You've been challenged by visual astronomer Roger Ivester to find the Emission Nebula NGC 281 in Cassiopeia, also known as "The Pacman Nebula," for obvious reasons. Leave a comment on this article if you find it.
Located about 2.5º east of the bright star Alpha Cassiopeia, is emission nebula, NGC 281. This is a very large and faint nebula, with low surface brightness. It was discovered in 1883, by E.E. Barnard. This nebula is often called the "Pacman Nebula" due to its similarity to the video game character, however, an O-III filter is required to see this unique shape and feature. The nebula is in excellent position for both early to late fall observing.
What is an emission nebula? An emission nebula is an ionized-hydrogen region whose spectrum consists of emission lines by a glowing gas under low pressure.
The following image was made by Dr. James Dire, formerly of North Carolina, now residing in Hawaii. Dire used an Orion 190 mm Maksutov-Newtonian f/5.3 to make this beautiful image.
Credit: Dr. James Dire
I found NGC 281 to be very challenging when using a 10-inch reflector from my moderately light polluted backyard in the foothills of western North Carolina. It was visible with my 8 x 50 finder, but very dim. At 57x, this object appears mostly round with very little detail. When increasing the magnification to 104x, and adding an O-III filter, this nebula really came to life. The northern part is rounded, resembling a helmet. Just below the rounded northern part is an area devoid of any nebulosity, and to the east is a section which curves toward the southeast. The nebulosity is much more concentrated and quite a bit brighter in the northeast. The southeastern curving tail is difficult, even with the use of the O-III filter, mostly due in-part to several unshielded streetlights being nearby.
In the central region is a faint triangle of four stars, however, I could only see three. This multiple star is Burnham 1, named after S.W. Burnham. This small group of bluish-white stars really adds to the beauty of this object. The misty nebula, encapsulating the trio of stars creates a beautiful sight, but there's even more. IC 1590, a small and very faint open star cluster is also located within the nebula, but I was unable to see or recognize this cluster. Can you?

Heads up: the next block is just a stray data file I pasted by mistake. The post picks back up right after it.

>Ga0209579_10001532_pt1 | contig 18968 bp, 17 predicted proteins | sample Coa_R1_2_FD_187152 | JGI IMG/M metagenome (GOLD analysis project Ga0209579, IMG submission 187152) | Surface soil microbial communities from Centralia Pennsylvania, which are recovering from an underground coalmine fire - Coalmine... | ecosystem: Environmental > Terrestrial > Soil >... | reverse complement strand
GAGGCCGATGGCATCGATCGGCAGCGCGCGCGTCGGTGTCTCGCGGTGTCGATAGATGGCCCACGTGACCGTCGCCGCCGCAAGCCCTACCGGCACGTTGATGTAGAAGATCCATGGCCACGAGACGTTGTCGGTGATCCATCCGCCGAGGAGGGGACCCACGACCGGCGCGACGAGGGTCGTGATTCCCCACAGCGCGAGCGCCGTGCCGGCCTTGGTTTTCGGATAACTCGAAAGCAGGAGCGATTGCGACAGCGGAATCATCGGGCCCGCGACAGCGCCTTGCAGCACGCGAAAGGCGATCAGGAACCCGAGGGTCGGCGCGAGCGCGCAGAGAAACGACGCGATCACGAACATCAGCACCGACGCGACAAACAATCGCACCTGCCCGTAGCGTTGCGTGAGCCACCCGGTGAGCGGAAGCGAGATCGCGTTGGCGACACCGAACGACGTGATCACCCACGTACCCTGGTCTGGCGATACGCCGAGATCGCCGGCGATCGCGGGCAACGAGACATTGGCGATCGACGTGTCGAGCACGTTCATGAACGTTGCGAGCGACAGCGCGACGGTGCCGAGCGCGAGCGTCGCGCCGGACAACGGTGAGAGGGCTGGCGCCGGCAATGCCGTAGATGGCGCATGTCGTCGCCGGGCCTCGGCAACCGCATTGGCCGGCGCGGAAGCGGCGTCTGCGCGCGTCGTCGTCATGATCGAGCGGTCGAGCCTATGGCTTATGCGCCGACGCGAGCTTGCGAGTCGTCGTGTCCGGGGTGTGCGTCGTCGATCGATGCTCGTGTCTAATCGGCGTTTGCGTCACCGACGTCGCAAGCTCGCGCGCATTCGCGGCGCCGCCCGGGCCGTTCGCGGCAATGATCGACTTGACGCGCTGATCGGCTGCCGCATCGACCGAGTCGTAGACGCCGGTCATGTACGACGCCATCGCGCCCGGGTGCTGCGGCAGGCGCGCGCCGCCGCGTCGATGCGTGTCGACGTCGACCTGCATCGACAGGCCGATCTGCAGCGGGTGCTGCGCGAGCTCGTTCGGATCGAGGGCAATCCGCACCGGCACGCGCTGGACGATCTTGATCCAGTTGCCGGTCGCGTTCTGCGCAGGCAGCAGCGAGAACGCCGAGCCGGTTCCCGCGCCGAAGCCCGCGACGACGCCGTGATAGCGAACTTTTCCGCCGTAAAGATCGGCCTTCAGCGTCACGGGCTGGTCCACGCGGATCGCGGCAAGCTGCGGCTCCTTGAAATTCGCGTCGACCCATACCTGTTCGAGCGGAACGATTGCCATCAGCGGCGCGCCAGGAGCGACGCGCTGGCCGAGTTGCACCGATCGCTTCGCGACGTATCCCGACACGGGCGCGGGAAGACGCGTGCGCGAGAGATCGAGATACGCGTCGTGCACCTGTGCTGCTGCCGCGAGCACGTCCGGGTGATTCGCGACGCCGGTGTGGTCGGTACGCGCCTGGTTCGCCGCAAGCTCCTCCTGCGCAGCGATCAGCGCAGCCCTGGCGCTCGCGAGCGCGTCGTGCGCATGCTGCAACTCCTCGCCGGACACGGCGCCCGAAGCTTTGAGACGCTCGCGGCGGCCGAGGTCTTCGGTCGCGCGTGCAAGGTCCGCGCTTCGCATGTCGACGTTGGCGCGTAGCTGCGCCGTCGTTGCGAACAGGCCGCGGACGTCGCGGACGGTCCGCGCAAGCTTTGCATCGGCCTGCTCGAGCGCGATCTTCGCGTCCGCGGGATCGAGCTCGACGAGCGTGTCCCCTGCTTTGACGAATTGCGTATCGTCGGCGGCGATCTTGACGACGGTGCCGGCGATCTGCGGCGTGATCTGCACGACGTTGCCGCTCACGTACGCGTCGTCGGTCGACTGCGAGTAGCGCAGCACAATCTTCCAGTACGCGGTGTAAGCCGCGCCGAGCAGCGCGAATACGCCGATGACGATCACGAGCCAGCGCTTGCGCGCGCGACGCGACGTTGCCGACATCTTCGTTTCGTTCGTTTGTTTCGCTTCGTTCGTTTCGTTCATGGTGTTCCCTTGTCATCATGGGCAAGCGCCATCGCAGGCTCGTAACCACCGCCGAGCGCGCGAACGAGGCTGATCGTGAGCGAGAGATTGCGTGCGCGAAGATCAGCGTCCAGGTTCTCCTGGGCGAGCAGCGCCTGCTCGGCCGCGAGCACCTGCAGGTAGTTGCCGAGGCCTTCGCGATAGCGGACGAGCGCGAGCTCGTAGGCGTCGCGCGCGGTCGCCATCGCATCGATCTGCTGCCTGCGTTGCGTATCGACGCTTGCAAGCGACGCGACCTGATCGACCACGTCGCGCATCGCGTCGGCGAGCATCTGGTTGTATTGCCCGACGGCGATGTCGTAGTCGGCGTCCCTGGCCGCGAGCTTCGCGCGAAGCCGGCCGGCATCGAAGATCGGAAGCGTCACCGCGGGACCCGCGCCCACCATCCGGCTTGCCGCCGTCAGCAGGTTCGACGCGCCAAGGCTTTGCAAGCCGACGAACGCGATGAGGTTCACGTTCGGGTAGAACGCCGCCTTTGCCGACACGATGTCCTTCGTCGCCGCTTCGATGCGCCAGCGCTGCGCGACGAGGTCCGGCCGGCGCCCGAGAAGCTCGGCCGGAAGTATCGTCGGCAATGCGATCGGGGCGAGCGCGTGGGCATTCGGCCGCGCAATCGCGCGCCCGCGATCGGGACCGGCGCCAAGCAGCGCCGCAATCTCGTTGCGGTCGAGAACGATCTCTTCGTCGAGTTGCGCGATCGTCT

The following sketch was made using a No. 2 pencil, and a blank 5 x 8 note card. The colors were inverted using my scanner. The telescope used was a 10-inch f/4.5 reflector with the employ of an O-III narrowband nebula filter.
Sue French from New York, using a 10-inch reflector said: "Nice large nebula, improved with a UHC filter, even better with an O-III. When using a 4.1-inch refractor, a faint nebula surrounding a pretty trio of stars." Jaakko Saloranta of Finland said: "bright enough to be spotted under less than good skies, using a 4.8-inch refractor with an O-lll filter."
Gus Johnson of Maryland: "found it easily with a 4 1/4-inch reflector. In the fall of 1968, using a 6-inch reflector at 148x, was able to see all four stars of Burnham 1." Note: (Gus Johnson was the founder of SN 1979C, and only the third amateur at that time to have visually discovered a supernova.)
Fred Rayworth of Nevada, using a 16-inch reflector from Cathedral Gorge: "a mostly round nebula at 102x, but when adding an O-III the "Pacman" shape was easy. Could see only three stars in Burnham 1."
What about you? Are you up for the challenge? Leave a comment in the review section of this article, and let us know what you made of the Pacman Nebula, and of course, where you're viewing from and what aperture and filters you're working with. Good luck!
Roger Ivester has enjoyed the wonders of the night sky since he was 12 years old. He is a visual observer and enjoys sketching and writing about what he sees. In 2009 he helped start the Las Vegas Astronomical Society Observers Challenge, and works with Fred Rayworth on a monthly basis to compile the report. Roger and his wife Debbie live in the foothills of western North Carolina.